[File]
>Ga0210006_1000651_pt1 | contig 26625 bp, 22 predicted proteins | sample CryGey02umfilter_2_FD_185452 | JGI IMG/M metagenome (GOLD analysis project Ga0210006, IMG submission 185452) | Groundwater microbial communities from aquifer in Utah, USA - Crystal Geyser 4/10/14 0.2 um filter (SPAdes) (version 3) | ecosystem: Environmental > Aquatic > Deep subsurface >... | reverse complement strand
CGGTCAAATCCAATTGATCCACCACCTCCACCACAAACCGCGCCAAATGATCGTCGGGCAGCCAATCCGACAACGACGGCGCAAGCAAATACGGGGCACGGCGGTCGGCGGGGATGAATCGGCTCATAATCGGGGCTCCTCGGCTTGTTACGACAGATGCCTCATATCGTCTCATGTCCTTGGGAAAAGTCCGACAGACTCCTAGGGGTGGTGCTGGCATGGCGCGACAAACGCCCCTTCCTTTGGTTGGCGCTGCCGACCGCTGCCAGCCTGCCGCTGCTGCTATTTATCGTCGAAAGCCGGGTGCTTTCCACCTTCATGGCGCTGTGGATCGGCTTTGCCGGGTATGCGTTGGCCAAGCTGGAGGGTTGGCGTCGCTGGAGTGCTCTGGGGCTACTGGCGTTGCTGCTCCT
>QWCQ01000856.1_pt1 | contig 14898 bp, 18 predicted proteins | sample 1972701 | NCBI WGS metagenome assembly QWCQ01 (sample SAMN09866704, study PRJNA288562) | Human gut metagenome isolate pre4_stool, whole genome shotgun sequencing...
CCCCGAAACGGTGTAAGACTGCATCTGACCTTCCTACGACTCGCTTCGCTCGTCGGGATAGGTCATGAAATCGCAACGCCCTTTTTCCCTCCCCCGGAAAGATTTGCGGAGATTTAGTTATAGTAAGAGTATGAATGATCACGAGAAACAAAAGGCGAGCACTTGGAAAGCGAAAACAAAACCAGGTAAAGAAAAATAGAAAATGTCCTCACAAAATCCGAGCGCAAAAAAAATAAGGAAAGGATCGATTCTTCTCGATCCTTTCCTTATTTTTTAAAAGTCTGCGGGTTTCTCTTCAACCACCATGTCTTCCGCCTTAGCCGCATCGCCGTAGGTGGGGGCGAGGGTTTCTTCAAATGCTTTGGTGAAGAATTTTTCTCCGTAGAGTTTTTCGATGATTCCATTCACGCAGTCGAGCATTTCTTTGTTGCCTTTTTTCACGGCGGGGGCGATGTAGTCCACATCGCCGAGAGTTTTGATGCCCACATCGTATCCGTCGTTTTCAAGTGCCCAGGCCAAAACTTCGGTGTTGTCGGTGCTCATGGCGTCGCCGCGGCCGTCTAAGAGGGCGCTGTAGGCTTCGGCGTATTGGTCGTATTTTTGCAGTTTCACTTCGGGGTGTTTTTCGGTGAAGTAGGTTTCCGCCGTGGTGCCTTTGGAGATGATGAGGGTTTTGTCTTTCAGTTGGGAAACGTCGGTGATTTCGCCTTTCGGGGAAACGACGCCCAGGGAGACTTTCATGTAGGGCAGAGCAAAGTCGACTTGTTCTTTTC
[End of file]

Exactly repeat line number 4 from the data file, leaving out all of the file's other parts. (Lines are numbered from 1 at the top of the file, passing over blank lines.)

CCCCGAAACGGTGTAAGACTGCATCTGACCTTCCTACGACTCGCTTCGCTCGTCGGGATAGGTCATGAAATCGCAACGCCCTTTTTCCCTCCCCCGGAAAGATTTGCGGAGATTTAGTTATAGTAAGAGTATGAATGATCACGAGAAACAAAAGGCGAGCACTTGGAAAGCGAAAACAAAACCAGGTAAAGAAAAATAGAAAATGTCCTCACAAAATCCGAGCGCAAAAAAAATAAGGAAAGGATCGATTCTTCTCGATCCTTTCCTTATTTTTTAAAAGTCTGCGGGTTTCTCTTCAACCACCATGTCTTCCGCCTTAGCCGCATCGCCGTAGGTGGGGGCGAGGGTTTCTTCAAATGCTTTGGTGAAGAATTTTTCTCCGTAGAGTTTTTCGATGATTCCATTCACGCAGTCGAGCATTTCTTTGTTGCCTTTTTTCACGGCGGGGGCGATGTAGTCCACATCGCCGAGAGTTTTGATGCCCACATCGTATCCGTCGTTTTCAAGTGCCCAGGCCAAAACTTCGGTGTTGTCGGTGCTCATGGCGTCGCCGCGGCCGTCTAAGAGGGCGCTGTAGGCTTCGGCGTATTGGTCGTATTTTTGCAGTTTCACTTCGGGGTGTTTTTCGGTGAAGTAGGTTTCCGCCGTGGTGCCTTTGGAGATGATGAGGGTTTTGTCTTTCAGTTGGGAAACGTCGGTGATTTCGCCTTTCGGGGAAACGACGCCCAGGGAGACTTTCATGTAGGGCAGAGCAAAGTCGACTTGTTCTTTTC